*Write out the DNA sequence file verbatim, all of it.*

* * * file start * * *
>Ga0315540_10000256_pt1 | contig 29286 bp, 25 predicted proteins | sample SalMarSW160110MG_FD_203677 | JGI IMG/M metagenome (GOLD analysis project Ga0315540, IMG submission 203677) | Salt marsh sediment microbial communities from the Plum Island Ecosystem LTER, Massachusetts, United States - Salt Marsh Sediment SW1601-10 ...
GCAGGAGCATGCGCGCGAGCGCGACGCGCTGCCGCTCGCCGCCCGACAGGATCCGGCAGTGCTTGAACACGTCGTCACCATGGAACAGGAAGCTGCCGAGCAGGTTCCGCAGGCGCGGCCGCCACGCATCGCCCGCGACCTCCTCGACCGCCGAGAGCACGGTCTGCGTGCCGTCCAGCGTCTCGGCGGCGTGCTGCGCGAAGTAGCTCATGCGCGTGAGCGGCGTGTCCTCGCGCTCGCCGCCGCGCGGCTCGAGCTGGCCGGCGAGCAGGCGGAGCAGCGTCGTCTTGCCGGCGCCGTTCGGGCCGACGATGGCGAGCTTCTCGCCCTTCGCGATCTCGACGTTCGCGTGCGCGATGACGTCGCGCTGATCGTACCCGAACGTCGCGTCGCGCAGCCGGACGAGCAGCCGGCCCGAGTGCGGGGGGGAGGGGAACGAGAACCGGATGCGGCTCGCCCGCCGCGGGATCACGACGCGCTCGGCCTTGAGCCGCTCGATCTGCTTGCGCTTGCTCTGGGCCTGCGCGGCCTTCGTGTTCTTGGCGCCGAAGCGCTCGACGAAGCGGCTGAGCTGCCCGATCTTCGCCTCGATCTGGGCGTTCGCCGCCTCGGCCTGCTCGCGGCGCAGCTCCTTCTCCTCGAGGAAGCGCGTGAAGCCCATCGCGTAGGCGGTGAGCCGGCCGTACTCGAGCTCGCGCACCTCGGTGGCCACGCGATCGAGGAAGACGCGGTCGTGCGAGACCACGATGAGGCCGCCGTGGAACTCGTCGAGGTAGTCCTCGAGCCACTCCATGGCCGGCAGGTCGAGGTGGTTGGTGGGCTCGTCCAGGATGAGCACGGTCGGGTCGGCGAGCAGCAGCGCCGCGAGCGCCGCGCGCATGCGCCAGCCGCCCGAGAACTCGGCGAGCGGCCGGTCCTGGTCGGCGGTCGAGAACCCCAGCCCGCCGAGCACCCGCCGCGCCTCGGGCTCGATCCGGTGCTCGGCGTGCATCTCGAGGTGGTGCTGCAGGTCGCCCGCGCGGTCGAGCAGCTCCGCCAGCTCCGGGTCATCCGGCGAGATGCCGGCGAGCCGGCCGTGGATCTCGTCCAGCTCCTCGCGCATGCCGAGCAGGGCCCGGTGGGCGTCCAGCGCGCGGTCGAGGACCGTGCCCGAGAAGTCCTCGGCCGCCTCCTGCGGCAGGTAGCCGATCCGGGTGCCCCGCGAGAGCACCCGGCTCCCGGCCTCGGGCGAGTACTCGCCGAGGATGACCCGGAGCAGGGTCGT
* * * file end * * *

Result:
>Ga0315540_10000256_pt1 | contig 29286 bp, 25 predicted proteins | sample SalMarSW160110MG_FD_203677 | JGI IMG/M metagenome (GOLD analysis project Ga0315540, IMG submission 203677) | Salt marsh sediment microbial communities from the Plum Island Ecosystem LTER, Massachusetts, United States - Salt Marsh Sediment SW1601-10 ...
GCAGGAGCATGCGCGCGAGCGCGACGCGCTGCCGCTCGCCGCCCGACAGGATCCGGCAGTGCTTGAACACGTCGTCACCATGGAACAGGAAGCTGCCGAGCAGGTTCCGCAGGCGCGGCCGCCACGCATCGCCCGCGACCTCCTCGACCGCCGAGAGCACGGTCTGCGTGCCGTCCAGCGTCTCGGCGGCGTGCTGCGCGAAGTAGCTCATGCGCGTGAGCGGCGTGTCCTCGCGCTCGCCGCCGCGCGGCTCGAGCTGGCCGGCGAGCAGGCGGAGCAGCGTCGTCTTGCCGGCGCCGTTCGGGCCGACGATGGCGAGCTTCTCGCCCTTCGCGATCTCGACGTTCGCGTGCGCGATGACGTCGCGCTGATCGTACCCGAACGTCGCGTCGCGCAGCCGGACGAGCAGCCGGCCCGAGTGCGGGGGGGAGGGGAACGAGAACCGGATGCGGCTCGCCCGCCGCGGGATCACGACGCGCTCGGCCTTGAGCCGCTCGATCTGCTTGCGCTTGCTCTGGGCCTGCGCGGCCTTCGTGTTCTTGGCGCCGAAGCGCTCGACGAAGCGGCTGAGCTGCCCGATCTTCGCCTCGATCTGGGCGTTCGCCGCCTCGGCCTGCTCGCGGCGCAGCTCCTTCTCCTCGAGGAAGCGCGTGAAGCCCATCGCGTAGGCGGTGAGCCGGCCGTACTCGAGCTCGCGCACCTCGGTGGCCACGCGATCGAGGAAGACGCGGTCGTGCGAGACCACGATGAGGCCGCCGTGGAACTCGTCGAGGTAGTCCTCGAGCCACTCCATGGCCGGCAGGTCGAGGTGGTTGGTGGGCTCGTCCAGGATGAGCACGGTCGGGTCGGCGAGCAGCAGCGCCGCGAGCGCCGCGCGCATGCGCCAGCCGCCCGAGAACTCGGCGAGCGGCCGGTCCTGGTCGGCGGTCGAGAACCCCAGCCCGCCGAGCACCCGCCGCGCCTCGGGCTCGATCCGGTGCTCGGCGTGCATCTCGAGGTGGTGCTGCAGGTCGCCCGCGCGGTCGAGCAGCTCCGCCAGCTCCGGGTCATCCGGCGAGATGCCGGCGAGCCGGCCGTGGATCTCGTCCAGCTCCTCGCGCATGCCGAGCAGGGCCCGGTGGGCGTCCAGCGCGCGGTCGAGGACCGTGCCCGAGAAGTCCTCGGCCGCCTCCTGCGGCAGGTAGCCGATCCGGGTGCCCCGCGAGAGCACCCGGCTCCCGGCCTCGGGCGAGTACTCGCCGAGGATGACCCGGAGCAGGGTCGT